You should also check Zoe’s website and the great reviews it had here.

The process for this book was complex. The brief had been very good but the book is as complex as it is great. It took me a lot of reading (I will talk about this process in future posts) and a lot of researching to set my mind into the life and times of the protagonist. And the music was very important for the characters – and so it was for the cover. I will always be quite proud of this cover for many reasons, one of them being my first work for Sandstone. During the process I went for different directions, focusing on the landscapes described in the story for example, only to turn to a more ethereal side of the book – the growth of the protagonist and the outcome of it.

Looking from afar, I expected the book to be released in hard back and have a jacket. So I portrayed a butterfly that looks mummified to represent a stillness and a present conditioned by a past. I add lines of code as the protagonist is a game designer / creator, and the type was supposed to be dominating, almost carved into the wing.

It was late in the night when I decided to listen to something just to get me good memories and ease off the pressure of working for a new publisher. I was reading a very intense chapter of the book while a song was playing and I had my eureka! moment  Last exit for the lost.

And we’re getting closer, and we’re getting close now, Last exit for the lost!
(take 10 minutes to listen)

There is an element of accepting fate and sadness as a part of your life in the book and I felt it was brilliantly written. I thought it was the key for the cover and would set the tone. I think it still does, however sometimes I feel I could do better – I dont know how. Loving the book as I do, I am frequently haunted by these thoughts.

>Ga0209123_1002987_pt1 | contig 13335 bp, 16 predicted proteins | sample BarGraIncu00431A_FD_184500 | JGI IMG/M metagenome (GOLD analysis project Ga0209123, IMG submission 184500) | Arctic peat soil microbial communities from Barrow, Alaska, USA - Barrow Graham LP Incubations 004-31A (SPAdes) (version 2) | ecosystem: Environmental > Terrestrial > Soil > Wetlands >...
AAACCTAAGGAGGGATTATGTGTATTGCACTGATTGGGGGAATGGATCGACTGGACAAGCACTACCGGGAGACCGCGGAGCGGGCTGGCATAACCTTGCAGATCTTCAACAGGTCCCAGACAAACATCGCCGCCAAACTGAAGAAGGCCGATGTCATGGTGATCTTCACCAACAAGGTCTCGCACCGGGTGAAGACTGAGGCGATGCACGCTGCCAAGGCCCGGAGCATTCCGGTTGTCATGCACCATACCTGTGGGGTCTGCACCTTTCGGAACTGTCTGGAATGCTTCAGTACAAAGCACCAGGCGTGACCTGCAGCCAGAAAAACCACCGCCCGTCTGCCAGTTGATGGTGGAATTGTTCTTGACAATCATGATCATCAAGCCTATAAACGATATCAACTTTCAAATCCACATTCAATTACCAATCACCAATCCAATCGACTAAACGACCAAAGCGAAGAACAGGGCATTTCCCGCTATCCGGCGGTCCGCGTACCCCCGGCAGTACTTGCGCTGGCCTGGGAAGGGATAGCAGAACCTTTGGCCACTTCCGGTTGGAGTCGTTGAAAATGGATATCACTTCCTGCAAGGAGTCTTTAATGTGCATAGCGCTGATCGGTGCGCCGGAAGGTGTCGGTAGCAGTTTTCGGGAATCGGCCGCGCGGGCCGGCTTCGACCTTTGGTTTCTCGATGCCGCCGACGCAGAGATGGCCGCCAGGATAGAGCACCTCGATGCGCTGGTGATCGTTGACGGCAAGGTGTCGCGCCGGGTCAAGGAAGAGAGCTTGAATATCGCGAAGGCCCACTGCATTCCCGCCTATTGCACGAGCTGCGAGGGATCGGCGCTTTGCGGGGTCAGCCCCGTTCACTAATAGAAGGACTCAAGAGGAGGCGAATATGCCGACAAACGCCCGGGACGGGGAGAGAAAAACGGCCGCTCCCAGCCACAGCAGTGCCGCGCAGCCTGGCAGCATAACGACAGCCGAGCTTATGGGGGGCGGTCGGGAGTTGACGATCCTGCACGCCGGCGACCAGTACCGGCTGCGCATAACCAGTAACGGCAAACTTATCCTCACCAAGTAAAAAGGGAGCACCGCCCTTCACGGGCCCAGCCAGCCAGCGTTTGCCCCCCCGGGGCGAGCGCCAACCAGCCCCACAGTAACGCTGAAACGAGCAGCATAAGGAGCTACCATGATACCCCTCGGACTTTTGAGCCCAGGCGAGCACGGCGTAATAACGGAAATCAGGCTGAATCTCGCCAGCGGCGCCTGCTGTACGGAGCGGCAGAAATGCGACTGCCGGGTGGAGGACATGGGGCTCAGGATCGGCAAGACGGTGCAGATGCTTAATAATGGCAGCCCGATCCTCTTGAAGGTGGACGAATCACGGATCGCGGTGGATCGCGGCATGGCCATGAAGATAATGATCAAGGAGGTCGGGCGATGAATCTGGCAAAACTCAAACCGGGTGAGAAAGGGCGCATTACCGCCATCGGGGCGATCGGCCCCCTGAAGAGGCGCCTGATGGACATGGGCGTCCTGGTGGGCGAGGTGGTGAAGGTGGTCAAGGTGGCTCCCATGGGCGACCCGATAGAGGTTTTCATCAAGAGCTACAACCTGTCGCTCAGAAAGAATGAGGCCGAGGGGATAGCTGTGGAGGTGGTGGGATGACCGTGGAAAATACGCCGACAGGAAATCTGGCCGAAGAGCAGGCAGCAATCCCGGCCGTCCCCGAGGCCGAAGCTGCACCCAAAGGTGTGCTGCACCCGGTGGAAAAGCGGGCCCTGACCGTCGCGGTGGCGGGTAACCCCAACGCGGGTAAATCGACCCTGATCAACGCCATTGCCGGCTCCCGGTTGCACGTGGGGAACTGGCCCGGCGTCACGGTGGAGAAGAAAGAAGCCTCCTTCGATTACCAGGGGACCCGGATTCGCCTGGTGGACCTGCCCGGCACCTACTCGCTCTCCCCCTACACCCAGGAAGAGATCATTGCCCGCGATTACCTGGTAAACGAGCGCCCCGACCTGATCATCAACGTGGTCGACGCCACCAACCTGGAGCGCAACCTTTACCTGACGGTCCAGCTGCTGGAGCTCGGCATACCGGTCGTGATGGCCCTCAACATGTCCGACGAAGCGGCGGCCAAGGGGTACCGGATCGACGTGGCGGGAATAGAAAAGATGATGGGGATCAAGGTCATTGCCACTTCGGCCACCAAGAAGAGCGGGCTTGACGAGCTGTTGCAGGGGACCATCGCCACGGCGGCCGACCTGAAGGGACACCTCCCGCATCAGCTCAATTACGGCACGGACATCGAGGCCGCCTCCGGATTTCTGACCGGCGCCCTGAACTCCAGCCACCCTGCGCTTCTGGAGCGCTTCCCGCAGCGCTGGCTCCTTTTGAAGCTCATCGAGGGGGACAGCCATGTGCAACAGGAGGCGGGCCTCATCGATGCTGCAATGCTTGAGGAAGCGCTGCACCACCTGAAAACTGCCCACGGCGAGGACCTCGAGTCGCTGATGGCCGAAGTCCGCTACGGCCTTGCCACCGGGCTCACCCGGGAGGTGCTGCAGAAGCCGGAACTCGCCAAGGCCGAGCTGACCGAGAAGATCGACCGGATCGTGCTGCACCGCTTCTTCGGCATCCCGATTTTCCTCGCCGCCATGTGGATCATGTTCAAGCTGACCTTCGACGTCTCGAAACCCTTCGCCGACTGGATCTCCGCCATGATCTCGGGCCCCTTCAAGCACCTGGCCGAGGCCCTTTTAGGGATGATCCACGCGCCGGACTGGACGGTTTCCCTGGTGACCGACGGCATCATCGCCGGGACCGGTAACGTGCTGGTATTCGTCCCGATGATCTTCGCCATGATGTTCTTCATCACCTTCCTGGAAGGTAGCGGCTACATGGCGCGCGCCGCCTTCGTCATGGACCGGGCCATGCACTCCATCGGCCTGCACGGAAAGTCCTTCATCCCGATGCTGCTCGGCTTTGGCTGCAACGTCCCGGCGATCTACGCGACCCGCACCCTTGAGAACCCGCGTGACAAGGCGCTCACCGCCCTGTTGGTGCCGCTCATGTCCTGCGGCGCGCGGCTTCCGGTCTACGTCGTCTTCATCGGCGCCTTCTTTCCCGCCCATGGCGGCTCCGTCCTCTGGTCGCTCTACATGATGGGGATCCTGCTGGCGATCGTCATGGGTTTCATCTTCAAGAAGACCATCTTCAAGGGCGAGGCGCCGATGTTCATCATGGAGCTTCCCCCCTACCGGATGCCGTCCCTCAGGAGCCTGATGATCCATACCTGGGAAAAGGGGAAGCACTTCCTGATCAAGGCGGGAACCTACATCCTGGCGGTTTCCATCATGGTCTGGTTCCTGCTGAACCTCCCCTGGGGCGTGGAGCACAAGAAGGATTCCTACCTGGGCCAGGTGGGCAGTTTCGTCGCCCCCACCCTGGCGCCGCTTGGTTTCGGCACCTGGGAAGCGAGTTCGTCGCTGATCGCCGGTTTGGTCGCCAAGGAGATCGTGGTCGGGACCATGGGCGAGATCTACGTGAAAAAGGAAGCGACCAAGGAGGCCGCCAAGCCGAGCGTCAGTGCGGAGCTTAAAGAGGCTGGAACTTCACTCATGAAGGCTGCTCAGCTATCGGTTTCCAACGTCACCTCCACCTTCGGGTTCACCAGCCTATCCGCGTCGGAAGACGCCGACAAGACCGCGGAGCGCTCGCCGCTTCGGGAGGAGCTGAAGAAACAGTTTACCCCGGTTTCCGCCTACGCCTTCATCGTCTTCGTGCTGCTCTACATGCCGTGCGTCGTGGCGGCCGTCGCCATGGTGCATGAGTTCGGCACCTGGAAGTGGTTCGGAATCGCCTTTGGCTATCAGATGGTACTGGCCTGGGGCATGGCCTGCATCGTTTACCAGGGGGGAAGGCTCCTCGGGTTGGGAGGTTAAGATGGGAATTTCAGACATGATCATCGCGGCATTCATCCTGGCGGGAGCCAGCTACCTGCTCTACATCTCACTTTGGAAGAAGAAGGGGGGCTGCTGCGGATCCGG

While I am aware that the cover may not reflect the richness of the music as I am telling this story, inspiration is one thing and making it real or tangible is another. Inspiration sometimes adds on the type, on the colors, on the vibe, but not necessarily into the visual itself. In this case I felt the answer was in the message and so I tried to give a sense of silent cry.

Peter Saville, or the UK’s most famous graphic designer, was the designer of Joy Division’s Unknown Pleasures (featured in the beginning of this post) and Closer – so he does know something about music and visuals. However he is also the example that sometimes, authors and bands are better off if they just leave us designers to do our own work.

The bands never told him what to design, he says. Joy Division were too busy trying to work out how to play their instruments, and when they regrouped after Curtis’s death, New Order were too busy arguing with each other. “I was left to my own devices and it turned out that I had my own agenda. In no other circumstances would that happen. If I’d gone into any other kind of design practice, forget it.”

Sauce: the link up there

Lets look at his covers (not my assemblage):

It does make a difference when we are allowed to do our job. Look at them. Blur, Pulp, New Order, Suede. I now, this all has a context and a specific time and its opportunities. Yes, the Factory years were a great way to get your name out there. But what exactly makes a time and a place? I think the time and the place is now. And we can all make a difference. There is so much going on in publishing and in the world in general. /end self help quote